As these beliefs are put into practice, some work out and some do not. The group learns what parts of the founder’s belief system work and which should be left behind. This learning gradually creates shared assumptions. Founders and subsequent leaders continue to attempt to embed their own assumptions, but increasingly they find that other parts of the organization have their own experiences to draw on and, thus, cannot be changed.
Increasingly the learning process is shared, and the resulting cultural assumptions reflect the total group’s experience, not only the leader’s initial assumptions. But leaders continue to try to embed their own views of how things should be and, if they are powerful enough, continue to have a dominant effect on the emerging culture.
Board members need to be able to take a step back and reflect on how your organization either challenges (or doesn’t) these assumptions. Be aware that your response will be tainted by your own influence on the culture you have helped to build. This is where an unbiased third party who can remain objective and observe your board’s dynamics may be helpful.
If you are trying to examine (or change) your governance culture, you may also find yourself fighting against the organization’s design and structure; organizational systems and procedures; the design of physical space, facades and buildings; stories, legends, myths and symbols; and formal statements of organizational philosophy, creeds and charters.
Changing culture can be difficult, particularly because sometimes culture can act as a protective mechanism, with each existing assumption working to reinforce and support the other. If you try to change one assumption in isolation, the others will push back to reinforce the status quo.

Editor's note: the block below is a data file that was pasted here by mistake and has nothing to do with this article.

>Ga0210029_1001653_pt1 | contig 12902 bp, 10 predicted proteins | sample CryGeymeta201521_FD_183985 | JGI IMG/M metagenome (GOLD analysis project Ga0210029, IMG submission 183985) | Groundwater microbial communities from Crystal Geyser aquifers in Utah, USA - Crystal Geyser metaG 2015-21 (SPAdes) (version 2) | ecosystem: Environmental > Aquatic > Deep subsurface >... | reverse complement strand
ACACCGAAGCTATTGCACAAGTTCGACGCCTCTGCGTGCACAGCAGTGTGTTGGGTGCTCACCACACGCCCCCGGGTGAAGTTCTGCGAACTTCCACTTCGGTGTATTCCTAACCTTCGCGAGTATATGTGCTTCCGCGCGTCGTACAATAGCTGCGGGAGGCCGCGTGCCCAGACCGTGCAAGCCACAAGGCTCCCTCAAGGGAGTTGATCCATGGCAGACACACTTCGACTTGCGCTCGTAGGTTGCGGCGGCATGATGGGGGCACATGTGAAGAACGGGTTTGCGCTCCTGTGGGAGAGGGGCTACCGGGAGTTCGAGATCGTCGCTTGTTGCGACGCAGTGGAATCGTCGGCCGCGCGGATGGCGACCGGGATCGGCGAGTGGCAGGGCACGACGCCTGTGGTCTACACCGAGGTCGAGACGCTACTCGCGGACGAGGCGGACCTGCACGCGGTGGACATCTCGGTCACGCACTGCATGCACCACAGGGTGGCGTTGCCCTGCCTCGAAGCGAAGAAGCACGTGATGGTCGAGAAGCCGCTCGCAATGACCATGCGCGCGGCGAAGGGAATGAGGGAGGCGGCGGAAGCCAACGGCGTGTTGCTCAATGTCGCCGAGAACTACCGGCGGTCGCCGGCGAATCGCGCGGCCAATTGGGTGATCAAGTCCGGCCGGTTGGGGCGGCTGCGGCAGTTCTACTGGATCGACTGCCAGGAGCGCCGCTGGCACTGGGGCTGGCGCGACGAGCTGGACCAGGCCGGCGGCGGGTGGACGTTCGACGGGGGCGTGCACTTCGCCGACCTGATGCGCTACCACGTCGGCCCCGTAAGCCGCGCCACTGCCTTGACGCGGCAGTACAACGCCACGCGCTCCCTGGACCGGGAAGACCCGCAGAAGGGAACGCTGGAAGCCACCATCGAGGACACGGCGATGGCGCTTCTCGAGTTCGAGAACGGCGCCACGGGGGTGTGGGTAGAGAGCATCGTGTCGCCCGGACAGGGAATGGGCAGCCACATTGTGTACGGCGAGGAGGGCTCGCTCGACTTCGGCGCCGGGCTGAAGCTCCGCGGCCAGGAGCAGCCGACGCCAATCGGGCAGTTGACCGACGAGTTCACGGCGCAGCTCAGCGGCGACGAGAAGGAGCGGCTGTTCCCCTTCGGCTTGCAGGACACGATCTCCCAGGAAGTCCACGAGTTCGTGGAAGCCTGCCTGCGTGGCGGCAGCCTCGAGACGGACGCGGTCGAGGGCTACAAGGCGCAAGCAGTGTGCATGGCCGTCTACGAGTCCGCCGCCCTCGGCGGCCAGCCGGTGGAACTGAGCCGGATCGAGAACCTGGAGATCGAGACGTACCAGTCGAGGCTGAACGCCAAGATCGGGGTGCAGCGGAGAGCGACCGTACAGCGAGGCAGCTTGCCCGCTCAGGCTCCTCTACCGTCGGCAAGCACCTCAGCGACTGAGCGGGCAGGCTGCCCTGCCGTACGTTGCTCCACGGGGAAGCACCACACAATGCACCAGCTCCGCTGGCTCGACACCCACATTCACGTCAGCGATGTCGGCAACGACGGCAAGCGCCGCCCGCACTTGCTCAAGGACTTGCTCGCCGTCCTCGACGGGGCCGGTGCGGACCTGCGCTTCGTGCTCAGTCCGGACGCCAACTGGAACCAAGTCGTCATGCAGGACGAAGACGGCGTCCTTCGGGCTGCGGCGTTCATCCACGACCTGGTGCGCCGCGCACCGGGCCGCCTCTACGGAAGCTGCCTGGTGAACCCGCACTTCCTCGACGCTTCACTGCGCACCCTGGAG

Assumptions are also driven by the individuals or groups who have influence within the organization. If you want to change the culture, you sometimes have to foster a culture change within your organization’s current leaders, or modify the organization’s core governance philosophy as well as its policies and procedures.
While often the most effective, changing the behavior of key leaders can be so hard that modifying the core governance philosophy is often the best opening move. When all else fails, a change in personnel may be required.
But there is hope. Change can happen. It takes a focused effort and commitment to the following types of primary mechanisms: what leaders pay attention to, measure and control; how leaders react to critical incidents and organizational crises; deliberate role modeling and coaching; operational criteria for the allocation of rewards and status; and operational criteria for recruitment, selection, promotion, retirement and expulsion.
10 Elements of an Effective Culture
Once you and your colleagues—both the board and the senior staff leaders–have effectively recognized and thoughtfully discussed the underlying assumptions driving your current credit union leadership culture, you can turn your attention to identifying any weaknesses or gaps and shape a more effective leadership culture for the future. I challenge you to address each of the following 10 key elements to build an effective board culture for your credit union.
1. Commit to a culture of engagement. Nothing really improves unless the board and senior staff are actively engaged in the process. This means leaders have to do more than just attend monthly meetings and listen. It means they have to do their homework, and be genuinely prepared. It means they have to show up and actively engage in discussions. That way, they can co-create with senior management the future of their credit union. It’s the responsibility of senior staff leaders and all board members to be familiar with the credit union’s key programs and strategic initiatives. It’s also the responsibility of leadership to work together to improve them. To do so, you must be engaged.
2. Join with management to foster a culture of teamwork. There is a lot of literature in the business world on the importance of teamwork, but seldom is it applied directly to boards. Taking a page from Management 101, you and your colleagues must join together to foster a culture of teamwork. And not just among yourselves—be sure to include members of your credit union’s senior leadership. Who else will work with you, shoulder to shoulder, during times of challenge? Evaluate opportunities with you? Celebrate the successes with you? Share the burdens?